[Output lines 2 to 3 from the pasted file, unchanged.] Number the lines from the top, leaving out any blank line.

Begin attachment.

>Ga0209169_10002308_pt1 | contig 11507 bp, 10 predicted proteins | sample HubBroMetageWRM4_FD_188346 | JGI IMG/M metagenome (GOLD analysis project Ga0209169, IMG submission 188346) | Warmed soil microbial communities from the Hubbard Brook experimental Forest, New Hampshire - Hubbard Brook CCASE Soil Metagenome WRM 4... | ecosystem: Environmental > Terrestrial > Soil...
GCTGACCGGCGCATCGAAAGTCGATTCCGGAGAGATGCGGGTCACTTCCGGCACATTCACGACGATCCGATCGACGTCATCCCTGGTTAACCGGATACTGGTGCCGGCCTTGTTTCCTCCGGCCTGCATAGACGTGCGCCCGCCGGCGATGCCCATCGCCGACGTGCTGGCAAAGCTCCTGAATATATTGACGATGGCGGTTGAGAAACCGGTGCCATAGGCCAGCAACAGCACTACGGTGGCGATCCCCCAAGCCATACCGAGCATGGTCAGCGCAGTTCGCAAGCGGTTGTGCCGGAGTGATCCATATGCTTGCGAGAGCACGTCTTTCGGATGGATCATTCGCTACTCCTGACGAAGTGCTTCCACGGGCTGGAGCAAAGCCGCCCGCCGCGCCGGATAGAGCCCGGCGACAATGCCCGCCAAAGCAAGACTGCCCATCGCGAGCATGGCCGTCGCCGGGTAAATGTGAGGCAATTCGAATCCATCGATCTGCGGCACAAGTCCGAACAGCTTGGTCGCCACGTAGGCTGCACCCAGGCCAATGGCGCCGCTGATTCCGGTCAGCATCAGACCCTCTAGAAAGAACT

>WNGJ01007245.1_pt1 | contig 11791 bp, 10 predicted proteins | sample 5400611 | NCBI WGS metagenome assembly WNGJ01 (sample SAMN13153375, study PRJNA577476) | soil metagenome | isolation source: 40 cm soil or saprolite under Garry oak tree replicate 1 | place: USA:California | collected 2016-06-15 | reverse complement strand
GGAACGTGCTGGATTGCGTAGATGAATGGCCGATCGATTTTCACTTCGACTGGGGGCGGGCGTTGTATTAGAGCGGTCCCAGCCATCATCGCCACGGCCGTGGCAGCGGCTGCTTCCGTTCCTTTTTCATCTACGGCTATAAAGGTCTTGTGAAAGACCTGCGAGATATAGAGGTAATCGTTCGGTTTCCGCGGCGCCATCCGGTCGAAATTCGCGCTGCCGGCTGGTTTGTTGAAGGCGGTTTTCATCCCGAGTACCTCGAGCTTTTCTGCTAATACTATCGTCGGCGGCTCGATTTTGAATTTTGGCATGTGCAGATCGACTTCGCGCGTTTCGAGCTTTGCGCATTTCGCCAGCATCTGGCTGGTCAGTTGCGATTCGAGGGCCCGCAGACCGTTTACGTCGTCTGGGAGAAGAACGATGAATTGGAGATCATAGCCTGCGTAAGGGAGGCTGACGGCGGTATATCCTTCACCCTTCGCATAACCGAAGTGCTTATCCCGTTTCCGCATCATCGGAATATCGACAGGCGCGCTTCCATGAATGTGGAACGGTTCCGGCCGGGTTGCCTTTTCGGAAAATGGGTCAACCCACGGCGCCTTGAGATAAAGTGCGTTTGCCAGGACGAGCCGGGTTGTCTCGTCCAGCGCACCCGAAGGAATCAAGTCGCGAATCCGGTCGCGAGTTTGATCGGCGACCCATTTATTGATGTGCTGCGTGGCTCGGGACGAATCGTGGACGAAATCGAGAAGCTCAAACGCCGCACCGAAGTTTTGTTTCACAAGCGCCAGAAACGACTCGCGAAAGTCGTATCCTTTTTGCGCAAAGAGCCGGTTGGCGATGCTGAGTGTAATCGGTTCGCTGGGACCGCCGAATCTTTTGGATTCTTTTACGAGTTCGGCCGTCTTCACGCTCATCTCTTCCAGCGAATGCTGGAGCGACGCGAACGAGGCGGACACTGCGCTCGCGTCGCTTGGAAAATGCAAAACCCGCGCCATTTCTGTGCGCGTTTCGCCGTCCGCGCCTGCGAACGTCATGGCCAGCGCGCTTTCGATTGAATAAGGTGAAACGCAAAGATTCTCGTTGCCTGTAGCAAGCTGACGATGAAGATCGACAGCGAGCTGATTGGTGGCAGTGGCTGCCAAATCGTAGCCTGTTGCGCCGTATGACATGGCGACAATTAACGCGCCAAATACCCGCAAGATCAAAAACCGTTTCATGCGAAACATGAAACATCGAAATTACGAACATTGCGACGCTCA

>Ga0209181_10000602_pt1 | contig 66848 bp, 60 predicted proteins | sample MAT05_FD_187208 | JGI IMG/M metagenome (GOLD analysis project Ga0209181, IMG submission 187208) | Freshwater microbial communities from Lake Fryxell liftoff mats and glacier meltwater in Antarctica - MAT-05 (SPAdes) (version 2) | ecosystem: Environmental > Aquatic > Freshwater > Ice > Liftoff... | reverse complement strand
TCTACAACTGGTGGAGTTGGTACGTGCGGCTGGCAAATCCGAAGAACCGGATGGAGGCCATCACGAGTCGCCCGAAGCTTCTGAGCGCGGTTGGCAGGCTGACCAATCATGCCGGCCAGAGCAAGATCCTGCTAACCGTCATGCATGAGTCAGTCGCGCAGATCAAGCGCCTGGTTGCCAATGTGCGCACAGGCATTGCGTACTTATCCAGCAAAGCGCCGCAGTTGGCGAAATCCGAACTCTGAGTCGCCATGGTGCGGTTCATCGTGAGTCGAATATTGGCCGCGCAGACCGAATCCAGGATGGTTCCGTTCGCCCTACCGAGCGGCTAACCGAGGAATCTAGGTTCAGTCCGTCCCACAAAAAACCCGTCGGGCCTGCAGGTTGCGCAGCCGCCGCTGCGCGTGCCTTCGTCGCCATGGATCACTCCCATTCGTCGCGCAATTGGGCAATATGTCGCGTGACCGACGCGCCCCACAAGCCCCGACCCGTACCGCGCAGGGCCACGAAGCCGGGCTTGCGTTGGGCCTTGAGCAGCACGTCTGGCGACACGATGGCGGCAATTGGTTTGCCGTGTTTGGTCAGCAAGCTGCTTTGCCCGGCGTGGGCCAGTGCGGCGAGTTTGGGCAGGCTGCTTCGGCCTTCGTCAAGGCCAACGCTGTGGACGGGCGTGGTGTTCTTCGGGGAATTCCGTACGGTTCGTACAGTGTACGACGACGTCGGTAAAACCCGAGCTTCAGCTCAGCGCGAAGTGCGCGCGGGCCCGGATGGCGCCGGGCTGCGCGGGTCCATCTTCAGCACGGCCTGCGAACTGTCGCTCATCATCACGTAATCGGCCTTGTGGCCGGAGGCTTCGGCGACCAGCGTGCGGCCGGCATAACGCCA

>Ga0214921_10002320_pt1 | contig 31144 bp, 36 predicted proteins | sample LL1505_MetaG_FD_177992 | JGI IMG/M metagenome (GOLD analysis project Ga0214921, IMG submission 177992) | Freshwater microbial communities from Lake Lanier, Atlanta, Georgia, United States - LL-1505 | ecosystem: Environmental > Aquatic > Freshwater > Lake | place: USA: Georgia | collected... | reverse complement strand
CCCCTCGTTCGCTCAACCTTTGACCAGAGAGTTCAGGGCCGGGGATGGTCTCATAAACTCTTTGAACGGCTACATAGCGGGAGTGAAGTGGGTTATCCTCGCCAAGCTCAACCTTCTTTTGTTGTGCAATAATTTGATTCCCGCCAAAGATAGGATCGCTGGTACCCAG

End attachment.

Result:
GCTGACCGGCGCATCGAAAGTCGATTCCGGAGAGATGCGGGTCACTTCCGGCACATTCACGACGATCCGATCGACGTCATCCCTGGTTAACCGGATACTGGTGCCGGCCTTGTTTCCTCCGGCCTGCATAGACGTGCGCCCGCCGGCGATGCCCATCGCCGACGTGCTGGCAAAGCTCCTGAATATATTGACGATGGCGGTTGAGAAACCGGTGCCATAGGCCAGCAACAGCACTACGGTGGCGATCCCCCAAGCCATACCGAGCATGGTCAGCGCAGTTCGCAAGCGGTTGTGCCGGAGTGATCCATATGCTTGCGAGAGCACGTCTTTCGGATGGATCATTCGCTACTCCTGACGAAGTGCTTCCACGGGCTGGAGCAAAGCCGCCCGCCGCGCCGGATAGAGCCCGGCGACAATGCCCGCCAAAGCAAGACTGCCCATCGCGAGCATGGCCGTCGCCGGGTAAATGTGAGGCAATTCGAATCCATCGATCTGCGGCACAAGTCCGAACAGCTTGGTCGCCACGTAGGCTGCACCCAGGCCAATGGCGCCGCTGATTCCGGTCAGCATCAGACCCTCTAGAAAGAACT

>WNGJ01007245.1_pt1 | contig 11791 bp, 10 predicted proteins | sample 5400611 | NCBI WGS metagenome assembly WNGJ01 (sample SAMN13153375, study PRJNA577476) | soil metagenome | isolation source: 40 cm soil or saprolite under Garry oak tree replicate 1 | place: USA:California | collected 2016-06-15 | reverse complement strand